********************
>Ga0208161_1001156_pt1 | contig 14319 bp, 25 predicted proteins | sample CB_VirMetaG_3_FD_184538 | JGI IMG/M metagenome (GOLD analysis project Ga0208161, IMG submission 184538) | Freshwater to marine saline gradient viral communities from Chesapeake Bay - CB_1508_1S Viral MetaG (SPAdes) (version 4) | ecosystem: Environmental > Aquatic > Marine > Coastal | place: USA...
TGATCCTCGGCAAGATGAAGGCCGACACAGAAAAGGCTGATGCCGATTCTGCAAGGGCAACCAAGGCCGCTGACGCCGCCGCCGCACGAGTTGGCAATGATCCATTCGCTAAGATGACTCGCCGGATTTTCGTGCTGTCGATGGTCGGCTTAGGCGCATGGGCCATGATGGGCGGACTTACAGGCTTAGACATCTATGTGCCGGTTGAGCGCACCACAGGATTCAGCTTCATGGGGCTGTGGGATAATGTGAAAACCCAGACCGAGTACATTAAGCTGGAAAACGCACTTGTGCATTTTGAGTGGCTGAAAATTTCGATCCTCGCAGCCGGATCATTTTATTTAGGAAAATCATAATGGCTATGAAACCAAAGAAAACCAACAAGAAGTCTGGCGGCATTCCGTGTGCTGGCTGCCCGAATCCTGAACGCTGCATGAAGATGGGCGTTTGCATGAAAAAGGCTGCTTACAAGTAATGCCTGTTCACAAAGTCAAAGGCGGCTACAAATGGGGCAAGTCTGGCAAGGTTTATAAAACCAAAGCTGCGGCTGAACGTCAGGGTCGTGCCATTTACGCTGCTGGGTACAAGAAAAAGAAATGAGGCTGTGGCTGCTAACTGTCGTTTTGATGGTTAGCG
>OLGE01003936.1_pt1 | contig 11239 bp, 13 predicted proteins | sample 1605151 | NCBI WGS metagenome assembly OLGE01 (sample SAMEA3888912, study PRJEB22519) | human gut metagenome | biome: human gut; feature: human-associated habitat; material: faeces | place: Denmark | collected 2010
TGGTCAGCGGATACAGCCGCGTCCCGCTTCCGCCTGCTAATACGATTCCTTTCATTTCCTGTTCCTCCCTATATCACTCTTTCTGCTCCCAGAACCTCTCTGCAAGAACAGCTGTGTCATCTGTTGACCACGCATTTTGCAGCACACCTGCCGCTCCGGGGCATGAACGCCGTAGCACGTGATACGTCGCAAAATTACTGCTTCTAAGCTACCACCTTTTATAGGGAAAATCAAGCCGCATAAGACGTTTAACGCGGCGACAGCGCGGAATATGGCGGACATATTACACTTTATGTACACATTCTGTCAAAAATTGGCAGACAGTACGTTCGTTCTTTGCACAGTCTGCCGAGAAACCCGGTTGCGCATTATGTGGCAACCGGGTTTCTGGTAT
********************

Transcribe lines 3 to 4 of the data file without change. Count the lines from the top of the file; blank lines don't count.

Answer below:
>OLGE01003936.1_pt1 | contig 11239 bp, 13 predicted proteins | sample 1605151 | NCBI WGS metagenome assembly OLGE01 (sample SAMEA3888912, study PRJEB22519) | human gut metagenome | biome: human gut; feature: human-associated habitat; material: faeces | place: Denmark | collected 2010
TGGTCAGCGGATACAGCCGCGTCCCGCTTCCGCCTGCTAATACGATTCCTTTCATTTCCTGTTCCTCCCTATATCACTCTTTCTGCTCCCAGAACCTCTCTGCAAGAACAGCTGTGTCATCTGTTGACCACGCATTTTGCAGCACACCTGCCGCTCCGGGGCATGAACGCCGTAGCACGTGATACGTCGCAAAATTACTGCTTCTAAGCTACCACCTTTTATAGGGAAAATCAAGCCGCATAAGACGTTTAACGCGGCGACAGCGCGGAATATGGCGGACATATTACACTTTATGTACACATTCTGTCAAAAATTGGCAGACAGTACGTTCGTTCTTTGCACAGTCTGCCGAGAAACCCGGTTGCGCATTATGTGGCAACCGGGTTTCTGGTAT